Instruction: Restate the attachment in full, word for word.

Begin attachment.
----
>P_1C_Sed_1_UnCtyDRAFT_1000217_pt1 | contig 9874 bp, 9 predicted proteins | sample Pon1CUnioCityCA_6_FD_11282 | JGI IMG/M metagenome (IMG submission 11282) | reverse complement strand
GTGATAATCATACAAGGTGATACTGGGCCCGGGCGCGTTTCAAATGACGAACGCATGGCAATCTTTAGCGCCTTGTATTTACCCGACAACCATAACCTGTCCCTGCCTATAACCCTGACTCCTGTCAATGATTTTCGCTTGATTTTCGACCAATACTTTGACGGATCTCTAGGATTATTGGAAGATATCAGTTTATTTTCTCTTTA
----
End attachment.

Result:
>P_1C_Sed_1_UnCtyDRAFT_1000217_pt1 | contig 9874 bp, 9 predicted proteins | sample Pon1CUnioCityCA_6_FD_11282 | JGI IMG/M metagenome (IMG submission 11282) | reverse complement strand
GTGATAATCATACAAGGTGATACTGGGCCCGGGCGCGTTTCAAATGACGAACGCATGGCAATCTTTAGCGCCTTGTATTTACCCGACAACCATAACCTGTCCCTGCCTATAACCCTGACTCCTGTCAATGATTTTCGCTTGATTTTCGACCAATACTTTGACGGATCTCTAGGATTATTGGAAGATATCAGTTTATTTTCTCTTTA